Your musings on the subject of mediating construction claims are right on the money-figuratively and literally! Construction professionals live with risk management decisions every day. There is the risk of underbidding a job, design errors, construction site accidents, labor disputes, and the list goes on and on. When a construction dispute goes to trial, the risk continues, but there is a distinct difference between litigation risks and those risks that are common to the construction industry: control. When you submit your dispute to a judge, jury or an arbitrator, you lose control, and you give it to people who have little to no understanding of your problems, and several weeks of trial ( and lots of money spent ) will not necessarily make them sympathetic to your point of view. As a result, mediation becomes a very important dispute resolution tool for construction professionals. With the assistance of seasoned contruction lawyers, parties to a construction dispute can evalauate the facts and analyze the law, and in most instances reasonably project the likelihood of success(or failure) if the case goes to trial. Construction lawyers are adept at performing decision tree analyses that include the costs of litigation that help their clients understand the success and failure ratio of a case (meaning, how much you have to spend to get the case through trial and even an appeal and what are your chances of a jury voting in your favor). With this advanced preparation, parties can participate in a mediation where they retain control of the outcome. If the dispute is resolved, it is because the parties decide it is in their respective best interest to do so. In short, mediation allows construction professionals do what they do for every other aspect of a project: control and manage risk. It should be in everyone’s toolbox.

  2. Chris,

    I would add another advantage of mediation to your list. Mediation helps to repair the relationship between the parties and keeps dispute resolution private. The world of construction is small, and contractors and construction companies do not want to end up being shunned, or have a public record of a win or loss in a lawsuit. Even if the parties themselves do not end up working together again, mediated settlements are confidential. Parties can maintain their privacy and protect their reputations in the construction community.

  3. I am but a humble student, but I have to say that I am on board the mediation boat too. Another advantage of mediation is not only the possibility of avoiding the time-and-money expense of weeks of trial, as Ron has said, but redirecting that opportunity cost back into actual productive pursuits.

    Thanks for this post.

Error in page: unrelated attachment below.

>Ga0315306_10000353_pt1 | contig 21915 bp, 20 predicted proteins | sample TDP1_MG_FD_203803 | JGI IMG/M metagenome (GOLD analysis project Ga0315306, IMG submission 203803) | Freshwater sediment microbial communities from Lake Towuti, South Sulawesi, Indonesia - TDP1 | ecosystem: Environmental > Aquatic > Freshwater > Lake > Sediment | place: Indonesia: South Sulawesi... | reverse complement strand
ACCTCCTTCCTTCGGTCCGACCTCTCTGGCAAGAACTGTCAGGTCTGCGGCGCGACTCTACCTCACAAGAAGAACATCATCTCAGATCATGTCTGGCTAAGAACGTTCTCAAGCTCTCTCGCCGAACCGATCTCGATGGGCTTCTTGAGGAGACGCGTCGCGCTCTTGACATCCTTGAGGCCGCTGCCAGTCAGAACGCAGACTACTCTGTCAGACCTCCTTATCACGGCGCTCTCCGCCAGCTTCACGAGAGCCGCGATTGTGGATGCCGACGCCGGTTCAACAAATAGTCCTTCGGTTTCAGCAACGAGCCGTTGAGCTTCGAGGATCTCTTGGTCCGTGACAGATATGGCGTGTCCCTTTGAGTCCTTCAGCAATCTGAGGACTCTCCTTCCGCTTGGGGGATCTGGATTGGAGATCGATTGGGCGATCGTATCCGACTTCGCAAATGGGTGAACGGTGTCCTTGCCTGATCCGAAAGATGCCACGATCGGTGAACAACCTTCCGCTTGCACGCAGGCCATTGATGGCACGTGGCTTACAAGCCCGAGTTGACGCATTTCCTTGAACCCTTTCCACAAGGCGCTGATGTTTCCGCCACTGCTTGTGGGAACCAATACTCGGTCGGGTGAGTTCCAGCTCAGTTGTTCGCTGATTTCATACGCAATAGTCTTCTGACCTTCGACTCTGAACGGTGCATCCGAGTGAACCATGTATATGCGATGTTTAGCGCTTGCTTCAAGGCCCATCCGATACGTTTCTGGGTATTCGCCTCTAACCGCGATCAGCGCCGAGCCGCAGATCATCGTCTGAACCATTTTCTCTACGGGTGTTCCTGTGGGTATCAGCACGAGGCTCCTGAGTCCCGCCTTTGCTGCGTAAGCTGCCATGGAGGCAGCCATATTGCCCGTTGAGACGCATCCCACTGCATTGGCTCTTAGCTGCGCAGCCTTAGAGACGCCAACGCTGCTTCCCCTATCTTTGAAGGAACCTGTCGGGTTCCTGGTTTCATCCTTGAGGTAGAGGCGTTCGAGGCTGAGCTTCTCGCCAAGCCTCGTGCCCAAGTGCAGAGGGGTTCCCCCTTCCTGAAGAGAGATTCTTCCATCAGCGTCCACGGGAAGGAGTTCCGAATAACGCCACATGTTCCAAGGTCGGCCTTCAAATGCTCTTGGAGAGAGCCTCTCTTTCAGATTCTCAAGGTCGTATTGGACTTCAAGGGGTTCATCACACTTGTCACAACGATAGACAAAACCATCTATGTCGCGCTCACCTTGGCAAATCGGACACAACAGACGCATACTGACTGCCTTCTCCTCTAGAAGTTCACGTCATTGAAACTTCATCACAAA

4. I think you are on to something very fundamental with your last comment Chris. Sometimes in our type of cases, that is less apparent – fights and misunderstandings are part of the business and economics of construction, so this process is way more typical.

    You get outside that type of milieu and even considering sitting down across the table to talk resolution can be an epic paradigm shift.
    .-= Timothy R. Hughes´s last blog post ..Are You Sure You Really Want to Sign that Petition? =-.

  5. Class 8: Mediation…

    This month’s class is on a topic near and dear to my heart: Mediation. For more of my thoughts on this great topic, check out my blog here. Basically, mediation works and lets business folks (in this case contractors) make business decisions a…..

  6. I am being asked to go to mediation, what should i do first from your experiences. Should i retain counsel? If so does anyone have a good reliable, and successful firm that they can recommend.

    There is also no legal reason i have to agree to this right? This would force them to pay legal fees and risk that part of the process, right?

    Any thoughts,

  7. Hi Christopher,

    I am a builder and have a a small construction company employing between 20 and 40 builders here in London.

    Luckily I have never had any legal issues which required a lawyer to become involved. However, I read your article with interest as you never know what is around the corner. The mere thought of having a lawsuit to deal with on top of having to manage numerous building sites stresses me out indeed.

    To be honest with you, I had actually never even considered mediation as an answer to a potential legal conflict, but it is somewhat reassuring that there are other ways to deal with both customers and perhaps even accidents at work than a legal conflict. (Although people may think differently there are not fortunes to be made at my level of the construction ladder, and paying a lawyer for a lengthy trial scares the living daylights out of me.)

    Martin, Preisler Construction Ltd.

  8. Of course, if you can come to some agreement through mediation then this is fantastic. The key in any won win situations is to intervene before the issue has become a huge thorn and cannot be resolve with support and discussion.